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Tirupathi Bhimas Gets Regional

The circle of spice: They call it the <q>nonspicy thali.</q> (Photos by Anne Fishbein)

The circle of spice: They call it the nonspicy thali. (Photos by Anne Fishbein)

Atop a newish mini-mall in Artesia’s Little India, Tirupathi Bhimas is a glowing flying saucer of a restaurant, a circular second-story dining room ringed by windows that look out toward other new mini-malls — sari emporia and jewelry stores and sweet shops outside as far as the eye can see. During the dinner hour, Tirupathi Bhimas is as jammed as a Cheesecake Factory — it even has those buzzing paging devices that erupt into flashing lights when your table is ready — and you could probably cast a Bhangra video from the ranks of the chic Desi teenagers that seem to throng the place. Dosas come out the size of refracting telescopes. Thick, sweet lassi flows like water. The waiters are more sharply dressed than you.

The idea of an Indian restaurant as club-kid hangout is nothing new, and joints like Tanzore and Tantra certainly play up the sultriness of the Indian kitchen, but what is drawing the crowds at Tirupathi Bhimas is fairly orthodox Andhra Pradesh–style vegetarian cuisine, the heavy Southern Indian stuff, without a Bombay mojito or a chakratini in sight.

Even just a few years ago, most of the Indian restaurants on this stretch of Pioneer were pretty generic, vaguely northern or southern Indian perhaps, but except for a couple of vegetarian Gujarati snack shops, not especially regional. When a fancy restaurant with a famous Hyderabad chef opened in the ’90s, the roster of regional dishes may have lasted less than a month before they were swept away in favor of a menu indistinguishable from any other on the street.

But now most of the newer restaurants represent the cooking of a specific area, and Tirupathi Bhimas — apparently related to a hotel in the city of Tirupathi (a famous temple town in the south of Andhra Pradesh) and also to Sri Krishna Sweets, a beloved chain of snack shops that hasn’t yet hit Los Angeles — is about as regional as you can get here. Tamil is spoken and dishes are assumed to be searingly spicy unless specified otherwise. Northern dishes like poori bhaji and the kickball-size channa bhatura are on the menu like the landlubber’s platter at a seafood restaurant.

The menu is small, but the kitchen here churns out all manner of South Indian marvels, from the doughy lentil fritters called vada to steamed rice-flour idly in spicy broth, the crisp, chile-frosted pancakes called pesaret to porridgy pongals both sweet and savory. There is a monster version of uthappam, a tart disk of fermented rice-lentil batter blown out to almost the size of a deep-dish pizza, topped with stewed chiles or vegetables, or, best of all, with what seems like half a can of fancy mixed nuts fried in butter, which makes the dish as gut-bustingly rich as a banana split.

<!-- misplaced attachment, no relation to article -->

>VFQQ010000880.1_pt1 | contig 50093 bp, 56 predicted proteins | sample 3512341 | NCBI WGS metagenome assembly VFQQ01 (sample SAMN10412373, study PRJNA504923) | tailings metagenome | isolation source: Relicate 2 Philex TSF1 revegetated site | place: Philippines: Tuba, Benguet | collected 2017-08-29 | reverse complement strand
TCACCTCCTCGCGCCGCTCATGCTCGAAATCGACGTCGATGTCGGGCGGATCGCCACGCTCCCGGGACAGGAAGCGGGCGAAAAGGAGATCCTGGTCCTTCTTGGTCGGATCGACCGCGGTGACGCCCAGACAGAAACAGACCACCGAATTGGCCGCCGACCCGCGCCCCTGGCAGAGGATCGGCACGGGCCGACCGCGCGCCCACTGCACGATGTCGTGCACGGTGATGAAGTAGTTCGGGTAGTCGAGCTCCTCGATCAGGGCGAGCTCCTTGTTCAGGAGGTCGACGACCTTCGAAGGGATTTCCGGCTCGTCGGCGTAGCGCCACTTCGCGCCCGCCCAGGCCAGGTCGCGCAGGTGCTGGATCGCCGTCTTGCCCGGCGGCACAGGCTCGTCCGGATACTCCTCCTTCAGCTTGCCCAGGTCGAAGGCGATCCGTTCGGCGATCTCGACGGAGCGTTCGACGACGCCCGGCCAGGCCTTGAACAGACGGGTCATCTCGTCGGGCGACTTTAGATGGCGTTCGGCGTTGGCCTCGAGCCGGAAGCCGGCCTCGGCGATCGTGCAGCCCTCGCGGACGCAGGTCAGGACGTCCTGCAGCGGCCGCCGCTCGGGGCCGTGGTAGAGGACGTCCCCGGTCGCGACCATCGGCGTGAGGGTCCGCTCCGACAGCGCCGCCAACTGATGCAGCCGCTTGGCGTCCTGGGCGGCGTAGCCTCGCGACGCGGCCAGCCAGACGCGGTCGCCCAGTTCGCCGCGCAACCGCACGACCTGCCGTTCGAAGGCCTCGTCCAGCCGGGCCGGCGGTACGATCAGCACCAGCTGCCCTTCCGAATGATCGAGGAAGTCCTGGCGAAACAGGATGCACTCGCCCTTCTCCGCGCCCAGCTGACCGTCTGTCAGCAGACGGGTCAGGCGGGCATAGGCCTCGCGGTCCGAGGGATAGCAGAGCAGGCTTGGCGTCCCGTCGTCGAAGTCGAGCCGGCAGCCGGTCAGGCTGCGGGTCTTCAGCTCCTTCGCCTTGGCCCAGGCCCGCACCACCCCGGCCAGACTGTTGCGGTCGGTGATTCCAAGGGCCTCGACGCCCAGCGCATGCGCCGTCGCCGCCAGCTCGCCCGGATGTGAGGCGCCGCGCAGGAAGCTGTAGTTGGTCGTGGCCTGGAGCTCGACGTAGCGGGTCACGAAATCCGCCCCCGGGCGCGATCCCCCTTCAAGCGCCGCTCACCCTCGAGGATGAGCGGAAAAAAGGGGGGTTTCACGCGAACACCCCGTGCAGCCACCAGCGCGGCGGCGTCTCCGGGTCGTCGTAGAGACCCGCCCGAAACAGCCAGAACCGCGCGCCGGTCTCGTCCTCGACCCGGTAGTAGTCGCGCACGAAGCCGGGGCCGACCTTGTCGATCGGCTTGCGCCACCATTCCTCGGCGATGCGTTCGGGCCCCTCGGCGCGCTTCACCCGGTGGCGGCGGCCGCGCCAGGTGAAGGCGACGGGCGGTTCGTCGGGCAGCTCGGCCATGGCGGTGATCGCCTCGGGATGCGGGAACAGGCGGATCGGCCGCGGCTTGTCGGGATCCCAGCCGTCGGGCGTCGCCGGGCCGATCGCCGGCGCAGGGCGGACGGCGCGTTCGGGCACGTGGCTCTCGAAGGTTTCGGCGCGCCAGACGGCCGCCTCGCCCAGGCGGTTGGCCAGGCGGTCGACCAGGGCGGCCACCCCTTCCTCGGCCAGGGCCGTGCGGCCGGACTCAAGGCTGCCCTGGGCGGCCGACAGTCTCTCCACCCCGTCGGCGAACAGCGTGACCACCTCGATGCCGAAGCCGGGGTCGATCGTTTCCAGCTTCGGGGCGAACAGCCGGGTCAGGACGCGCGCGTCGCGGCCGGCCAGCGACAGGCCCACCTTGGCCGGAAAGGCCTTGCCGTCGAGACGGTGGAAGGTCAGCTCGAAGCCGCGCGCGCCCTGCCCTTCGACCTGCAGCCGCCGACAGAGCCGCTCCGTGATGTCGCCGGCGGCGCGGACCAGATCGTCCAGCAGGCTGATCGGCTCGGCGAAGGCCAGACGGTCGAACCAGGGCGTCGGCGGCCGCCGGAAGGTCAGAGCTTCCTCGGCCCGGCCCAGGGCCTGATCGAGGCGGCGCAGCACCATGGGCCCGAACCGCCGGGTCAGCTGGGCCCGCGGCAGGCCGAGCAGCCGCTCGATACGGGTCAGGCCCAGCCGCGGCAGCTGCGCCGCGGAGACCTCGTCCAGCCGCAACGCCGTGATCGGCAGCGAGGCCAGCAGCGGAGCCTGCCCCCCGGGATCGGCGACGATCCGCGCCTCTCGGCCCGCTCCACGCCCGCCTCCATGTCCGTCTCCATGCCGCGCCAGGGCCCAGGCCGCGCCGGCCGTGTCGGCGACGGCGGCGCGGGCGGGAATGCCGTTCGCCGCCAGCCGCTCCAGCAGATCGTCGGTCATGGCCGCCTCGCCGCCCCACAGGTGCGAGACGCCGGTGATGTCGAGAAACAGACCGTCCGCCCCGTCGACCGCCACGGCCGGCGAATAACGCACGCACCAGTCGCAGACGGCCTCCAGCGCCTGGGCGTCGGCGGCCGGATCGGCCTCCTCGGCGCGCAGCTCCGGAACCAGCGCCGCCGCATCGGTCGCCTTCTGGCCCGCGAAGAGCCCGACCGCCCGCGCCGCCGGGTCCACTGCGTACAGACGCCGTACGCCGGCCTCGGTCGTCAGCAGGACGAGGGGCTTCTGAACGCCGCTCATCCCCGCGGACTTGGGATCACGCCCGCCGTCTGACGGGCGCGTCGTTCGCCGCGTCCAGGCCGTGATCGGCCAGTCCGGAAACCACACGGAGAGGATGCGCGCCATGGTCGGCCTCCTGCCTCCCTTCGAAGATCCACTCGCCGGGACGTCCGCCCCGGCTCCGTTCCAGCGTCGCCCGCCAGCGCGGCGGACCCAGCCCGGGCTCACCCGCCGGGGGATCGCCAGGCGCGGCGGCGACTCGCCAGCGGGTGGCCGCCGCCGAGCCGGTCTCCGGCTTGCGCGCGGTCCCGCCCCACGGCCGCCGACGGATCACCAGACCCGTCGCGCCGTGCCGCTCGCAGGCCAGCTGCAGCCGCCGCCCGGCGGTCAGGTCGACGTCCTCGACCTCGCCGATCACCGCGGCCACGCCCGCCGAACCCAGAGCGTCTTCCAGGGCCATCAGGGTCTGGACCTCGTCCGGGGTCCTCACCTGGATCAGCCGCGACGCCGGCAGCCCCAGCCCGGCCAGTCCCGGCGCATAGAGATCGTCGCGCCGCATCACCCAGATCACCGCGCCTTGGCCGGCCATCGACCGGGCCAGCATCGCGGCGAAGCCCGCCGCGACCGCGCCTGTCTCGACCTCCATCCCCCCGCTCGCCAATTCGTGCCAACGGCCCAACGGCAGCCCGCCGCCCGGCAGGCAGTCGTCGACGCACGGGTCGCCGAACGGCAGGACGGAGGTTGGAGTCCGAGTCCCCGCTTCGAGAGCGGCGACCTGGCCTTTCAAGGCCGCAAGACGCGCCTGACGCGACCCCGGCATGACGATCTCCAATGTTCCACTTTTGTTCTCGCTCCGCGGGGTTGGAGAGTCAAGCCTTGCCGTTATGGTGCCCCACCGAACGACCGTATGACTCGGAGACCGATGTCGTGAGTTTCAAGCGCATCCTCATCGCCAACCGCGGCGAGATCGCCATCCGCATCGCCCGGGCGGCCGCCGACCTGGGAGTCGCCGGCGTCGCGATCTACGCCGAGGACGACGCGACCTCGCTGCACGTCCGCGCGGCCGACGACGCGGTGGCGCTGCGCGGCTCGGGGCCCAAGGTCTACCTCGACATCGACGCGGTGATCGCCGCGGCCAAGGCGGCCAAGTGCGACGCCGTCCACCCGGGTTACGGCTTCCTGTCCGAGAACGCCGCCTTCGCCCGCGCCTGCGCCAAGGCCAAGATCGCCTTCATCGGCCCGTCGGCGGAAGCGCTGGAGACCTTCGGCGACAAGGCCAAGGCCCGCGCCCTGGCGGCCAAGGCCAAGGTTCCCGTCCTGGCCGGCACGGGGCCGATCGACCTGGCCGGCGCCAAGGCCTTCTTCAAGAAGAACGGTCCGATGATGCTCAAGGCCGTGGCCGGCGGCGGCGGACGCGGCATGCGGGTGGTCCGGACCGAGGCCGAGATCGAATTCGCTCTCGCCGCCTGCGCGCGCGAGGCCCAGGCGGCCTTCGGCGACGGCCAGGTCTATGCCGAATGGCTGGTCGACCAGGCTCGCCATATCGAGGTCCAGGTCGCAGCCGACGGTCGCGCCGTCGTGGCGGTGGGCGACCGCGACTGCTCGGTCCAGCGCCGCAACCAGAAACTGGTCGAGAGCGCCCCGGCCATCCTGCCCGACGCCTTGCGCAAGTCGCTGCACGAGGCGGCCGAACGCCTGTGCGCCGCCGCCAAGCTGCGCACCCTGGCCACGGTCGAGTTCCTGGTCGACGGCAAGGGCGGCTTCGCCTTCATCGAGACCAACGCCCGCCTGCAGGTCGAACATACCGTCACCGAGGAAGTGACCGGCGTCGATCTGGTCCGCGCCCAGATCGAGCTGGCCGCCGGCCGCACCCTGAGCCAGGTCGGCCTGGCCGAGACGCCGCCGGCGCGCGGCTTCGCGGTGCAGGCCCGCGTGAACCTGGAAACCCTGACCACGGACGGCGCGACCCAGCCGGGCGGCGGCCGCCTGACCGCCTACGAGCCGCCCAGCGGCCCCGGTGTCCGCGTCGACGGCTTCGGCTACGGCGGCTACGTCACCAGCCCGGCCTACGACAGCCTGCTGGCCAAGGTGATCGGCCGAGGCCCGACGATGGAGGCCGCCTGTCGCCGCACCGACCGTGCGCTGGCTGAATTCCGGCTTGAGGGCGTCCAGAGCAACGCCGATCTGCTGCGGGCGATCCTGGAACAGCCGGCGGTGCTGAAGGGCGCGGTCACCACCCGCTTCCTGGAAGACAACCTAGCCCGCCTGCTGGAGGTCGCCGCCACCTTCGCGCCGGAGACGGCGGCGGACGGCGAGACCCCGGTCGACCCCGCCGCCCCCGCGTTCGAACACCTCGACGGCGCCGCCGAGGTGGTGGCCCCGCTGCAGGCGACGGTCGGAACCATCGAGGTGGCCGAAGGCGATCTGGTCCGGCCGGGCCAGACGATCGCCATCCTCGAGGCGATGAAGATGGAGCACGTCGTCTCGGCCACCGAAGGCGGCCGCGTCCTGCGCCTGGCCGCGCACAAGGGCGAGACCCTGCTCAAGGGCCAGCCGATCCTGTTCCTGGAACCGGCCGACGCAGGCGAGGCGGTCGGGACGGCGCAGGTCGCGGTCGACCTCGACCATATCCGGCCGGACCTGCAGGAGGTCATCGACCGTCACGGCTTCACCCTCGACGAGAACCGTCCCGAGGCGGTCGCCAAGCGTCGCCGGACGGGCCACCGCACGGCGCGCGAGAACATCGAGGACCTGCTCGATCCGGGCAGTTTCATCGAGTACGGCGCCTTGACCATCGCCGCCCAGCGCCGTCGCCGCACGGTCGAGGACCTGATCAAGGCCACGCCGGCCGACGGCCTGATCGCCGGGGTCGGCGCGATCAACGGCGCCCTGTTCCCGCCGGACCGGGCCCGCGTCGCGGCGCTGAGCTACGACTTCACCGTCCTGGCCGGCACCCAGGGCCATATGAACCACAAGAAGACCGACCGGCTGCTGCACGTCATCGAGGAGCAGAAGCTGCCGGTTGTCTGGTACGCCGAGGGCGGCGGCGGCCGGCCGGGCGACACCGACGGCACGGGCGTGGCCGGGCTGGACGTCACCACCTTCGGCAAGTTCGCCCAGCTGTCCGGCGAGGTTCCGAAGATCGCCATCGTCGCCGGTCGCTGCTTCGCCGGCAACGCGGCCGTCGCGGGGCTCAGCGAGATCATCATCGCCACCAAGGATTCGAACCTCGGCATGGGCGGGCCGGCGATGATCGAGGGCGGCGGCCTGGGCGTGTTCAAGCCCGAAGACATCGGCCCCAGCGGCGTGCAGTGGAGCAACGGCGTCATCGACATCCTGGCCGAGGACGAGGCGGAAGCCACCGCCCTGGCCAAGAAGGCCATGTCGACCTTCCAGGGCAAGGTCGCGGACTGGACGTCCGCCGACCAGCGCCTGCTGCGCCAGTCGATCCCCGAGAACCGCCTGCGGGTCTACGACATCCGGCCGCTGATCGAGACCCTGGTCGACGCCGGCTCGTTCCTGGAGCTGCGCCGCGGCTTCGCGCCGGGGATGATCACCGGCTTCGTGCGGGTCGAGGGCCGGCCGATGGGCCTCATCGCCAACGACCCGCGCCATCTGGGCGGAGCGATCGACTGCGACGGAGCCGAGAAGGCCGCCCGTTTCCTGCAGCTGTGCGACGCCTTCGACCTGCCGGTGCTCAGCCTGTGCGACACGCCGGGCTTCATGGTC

The dosas, crisp, thin pancakes that may be large enough to slipcover a couch, are the biggest in Little India. You will find all the usual rice dishes here: the delicious mess of rice and lentils called bisebele bhath, the yogurty bagala bhath, and jeera pulav, which may be as close to Louisianan dirty rice as it is possible to get in the context of a vegetarian Indian meal.

The standard order at Tirupathi Bhimas is the thali, the traditional combination plate of nine or so stews, soups and grain dishes, spooned into tiny bowls and arranged around the perimeter of a gleaming stainless-steel platter, garnished with a thin pappadum cracker, a pliable round of chapati bread, and perhaps a wad of spiced potatoes rolled into a spliff-size dosa. Will you know what is in the bowls? Probably not, and nobody will bother to explain them to you. Suffice it to say that the spicy Andhra thali will be spicy and the nonspicy thali will be pretty spicy too; that you will run across groovy things like the luscious kootu made with chayote squash, a gravylike kozambhu, a dry-fried vegetable curry or two, pickles, and spicy lentil broth, with a little tin of sweet, saffron-infused rice pudding for dessert.

No trip to Tirupathi Bhimas would be complete without a visit to the Saffron Spot, downstairs in the mall, an Indian ice cream stand where saffron and methi are the chocolate and vanilla, and the kulfi ice cream is the essence of caramelized milk. Sometimes even Desis need to chill.

Tirupathi Bhimas, 18792 Pioneer Blvd., Artesia, (562) 809-3806; www.tirupathibhimas.com. Open Tues.-Thurs., 11:30 a.m.-2:15 p.m. & 6 p.m.-9:15 p.m.; Fri., 11 a.m.-2:15 p.m. & 6 p.m.-9:45 p.m.; Sat.-Sun., 11:30 a.m.-9:45 p.m. No alcohol. Lot parking. Catering. MC, V. Lunch or dinner for two, food only, $16-$24. Recommended dishes: Bhimas special uthappam, spicy Andhra thali, business lunch.

 

Saffron Spot, 18744 Pioneer Blvd., Artesia, (562) 809-4554; www.saffronspot.com.

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Saffron Spot
miles

18744 Pioneer Blvd.
Artesia, CA 90701

562-809-4554

www.saffronspot.com